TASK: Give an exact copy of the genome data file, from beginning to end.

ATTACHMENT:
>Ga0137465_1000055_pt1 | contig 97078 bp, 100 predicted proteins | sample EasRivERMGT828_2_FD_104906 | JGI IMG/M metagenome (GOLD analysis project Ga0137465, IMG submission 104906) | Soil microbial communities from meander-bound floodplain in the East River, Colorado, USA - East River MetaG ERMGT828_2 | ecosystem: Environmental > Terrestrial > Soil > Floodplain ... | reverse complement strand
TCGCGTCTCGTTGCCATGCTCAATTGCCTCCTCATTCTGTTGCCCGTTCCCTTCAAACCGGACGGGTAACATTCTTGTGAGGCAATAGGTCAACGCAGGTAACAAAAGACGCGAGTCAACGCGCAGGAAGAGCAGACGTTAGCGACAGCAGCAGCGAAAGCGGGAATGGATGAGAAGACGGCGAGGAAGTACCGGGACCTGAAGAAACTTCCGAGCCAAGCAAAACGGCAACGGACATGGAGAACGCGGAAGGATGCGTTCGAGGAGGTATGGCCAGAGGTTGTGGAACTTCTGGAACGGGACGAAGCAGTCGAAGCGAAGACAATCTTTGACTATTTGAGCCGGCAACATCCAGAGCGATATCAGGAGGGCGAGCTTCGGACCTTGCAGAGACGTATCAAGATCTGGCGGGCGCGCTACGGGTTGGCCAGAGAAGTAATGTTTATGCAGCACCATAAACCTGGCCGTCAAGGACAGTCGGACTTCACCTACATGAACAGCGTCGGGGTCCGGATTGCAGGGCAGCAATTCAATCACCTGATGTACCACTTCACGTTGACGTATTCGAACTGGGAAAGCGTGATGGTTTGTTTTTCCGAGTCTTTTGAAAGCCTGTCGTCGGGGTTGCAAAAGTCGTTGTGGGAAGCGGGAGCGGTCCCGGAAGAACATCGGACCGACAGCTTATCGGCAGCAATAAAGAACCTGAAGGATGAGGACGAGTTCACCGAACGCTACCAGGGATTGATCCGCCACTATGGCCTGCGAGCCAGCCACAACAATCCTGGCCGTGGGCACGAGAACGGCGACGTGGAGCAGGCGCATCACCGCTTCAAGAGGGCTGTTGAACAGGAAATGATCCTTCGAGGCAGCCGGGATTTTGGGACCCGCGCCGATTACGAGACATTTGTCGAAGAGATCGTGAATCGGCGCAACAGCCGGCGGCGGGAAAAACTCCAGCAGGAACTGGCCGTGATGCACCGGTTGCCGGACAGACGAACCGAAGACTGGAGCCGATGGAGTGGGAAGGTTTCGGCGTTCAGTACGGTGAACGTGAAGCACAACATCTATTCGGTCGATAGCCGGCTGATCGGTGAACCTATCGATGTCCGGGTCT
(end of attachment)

>Ga0137465_1000055_pt1 | contig 97078 bp, 100 predicted proteins | sample EasRivERMGT828_2_FD_104906 | JGI IMG/M metagenome (GOLD analysis project Ga0137465, IMG submission 104906) | Soil microbial communities from meander-bound floodplain in the East River, Colorado, USA - East River MetaG ERMGT828_2 | ecosystem: Environmental > Terrestrial > Soil > Floodplain ... | reverse complement strand
TCGCGTCTCGTTGCCATGCTCAATTGCCTCCTCATTCTGTTGCCCGTTCCCTTCAAACCGGACGGGTAACATTCTTGTGAGGCAATAGGTCAACGCAGGTAACAAAAGACGCGAGTCAACGCGCAGGAAGAGCAGACGTTAGCGACAGCAGCAGCGAAAGCGGGAATGGATGAGAAGACGGCGAGGAAGTACCGGGACCTGAAGAAACTTCCGAGCCAAGCAAAACGGCAACGGACATGGAGAACGCGGAAGGATGCGTTCGAGGAGGTATGGCCAGAGGTTGTGGAACTTCTGGAACGGGACGAAGCAGTCGAAGCGAAGACAATCTTTGACTATTTGAGCCGGCAACATCCAGAGCGATATCAGGAGGGCGAGCTTCGGACCTTGCAGAGACGTATCAAGATCTGGCGGGCGCGCTACGGGTTGGCCAGAGAAGTAATGTTTATGCAGCACCATAAACCTGGCCGTCAAGGACAGTCGGACTTCACCTACATGAACAGCGTCGGGGTCCGGATTGCAGGGCAGCAATTCAATCACCTGATGTACCACTTCACGTTGACGTATTCGAACTGGGAAAGCGTGATGGTTTGTTTTTCCGAGTCTTTTGAAAGCCTGTCGTCGGGGTTGCAAAAGTCGTTGTGGGAAGCGGGAGCGGTCCCGGAAGAACATCGGACCGACAGCTTATCGGCAGCAATAAAGAACCTGAAGGATGAGGACGAGTTCACCGAACGCTACCAGGGATTGATCCGCCACTATGGCCTGCGAGCCAGCCACAACAATCCTGGCCGTGGGCACGAGAACGGCGACGTGGAGCAGGCGCATCACCGCTTCAAGAGGGCTGTTGAACAGGAAATGATCCTTCGAGGCAGCCGGGATTTTGGGACCCGCGCCGATTACGAGACATTTGTCGAAGAGATCGTGAATCGGCGCAACAGCCGGCGGCGGGAAAAACTCCAGCAGGAACTGGCCGTGATGCACCGGTTGCCGGACAGACGAACCGAAGACTGGAGCCGATGGAGTGGGAAGGTTTCGGCGTTCAGTACGGTGAACGTGAAGCACAACATCTATTCGGTCGATAGCCGGCTGATCGGTGAACCTATCGATGTCCGGGTCT